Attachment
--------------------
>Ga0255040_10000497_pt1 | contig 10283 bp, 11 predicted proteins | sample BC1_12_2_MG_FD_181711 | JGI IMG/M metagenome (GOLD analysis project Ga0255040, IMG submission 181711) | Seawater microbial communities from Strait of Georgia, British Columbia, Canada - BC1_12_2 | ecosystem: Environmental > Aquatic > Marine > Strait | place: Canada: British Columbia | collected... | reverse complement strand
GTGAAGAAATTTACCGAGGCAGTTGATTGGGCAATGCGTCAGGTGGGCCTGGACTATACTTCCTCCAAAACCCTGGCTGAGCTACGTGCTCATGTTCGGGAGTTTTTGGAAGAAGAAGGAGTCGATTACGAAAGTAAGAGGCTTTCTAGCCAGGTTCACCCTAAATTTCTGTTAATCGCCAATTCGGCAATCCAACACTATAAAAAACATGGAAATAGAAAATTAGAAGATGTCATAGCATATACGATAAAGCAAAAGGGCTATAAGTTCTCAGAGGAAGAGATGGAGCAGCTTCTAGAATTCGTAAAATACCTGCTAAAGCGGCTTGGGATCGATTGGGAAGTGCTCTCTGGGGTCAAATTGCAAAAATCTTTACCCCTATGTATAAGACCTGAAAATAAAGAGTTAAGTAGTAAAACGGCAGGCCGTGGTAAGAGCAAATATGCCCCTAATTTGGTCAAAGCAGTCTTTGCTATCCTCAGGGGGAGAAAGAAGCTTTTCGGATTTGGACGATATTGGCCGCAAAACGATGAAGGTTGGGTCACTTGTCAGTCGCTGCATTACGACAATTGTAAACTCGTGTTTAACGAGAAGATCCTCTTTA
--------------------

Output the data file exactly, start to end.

>Ga0255040_10000497_pt1 | contig 10283 bp, 11 predicted proteins | sample BC1_12_2_MG_FD_181711 | JGI IMG/M metagenome (GOLD analysis project Ga0255040, IMG submission 181711) | Seawater microbial communities from Strait of Georgia, British Columbia, Canada - BC1_12_2 | ecosystem: Environmental > Aquatic > Marine > Strait | place: Canada: British Columbia | collected... | reverse complement strand
GTGAAGAAATTTACCGAGGCAGTTGATTGGGCAATGCGTCAGGTGGGCCTGGACTATACTTCCTCCAAAACCCTGGCTGAGCTACGTGCTCATGTTCGGGAGTTTTTGGAAGAAGAAGGAGTCGATTACGAAAGTAAGAGGCTTTCTAGCCAGGTTCACCCTAAATTTCTGTTAATCGCCAATTCGGCAATCCAACACTATAAAAAACATGGAAATAGAAAATTAGAAGATGTCATAGCATATACGATAAAGCAAAAGGGCTATAAGTTCTCAGAGGAAGAGATGGAGCAGCTTCTAGAATTCGTAAAATACCTGCTAAAGCGGCTTGGGATCGATTGGGAAGTGCTCTCTGGGGTCAAATTGCAAAAATCTTTACCCCTATGTATAAGACCTGAAAATAAAGAGTTAAGTAGTAAAACGGCAGGCCGTGGTAAGAGCAAATATGCCCCTAATTTGGTCAAAGCAGTCTTTGCTATCCTCAGGGGGAGAAAGAAGCTTTTCGGATTTGGACGATATTGGCCGCAAAACGATGAAGGTTGGGTCACTTGTCAGTCGCTGCATTACGACAATTGTAAACTCGTGTTTAACGAGAAGATCCTCTTTA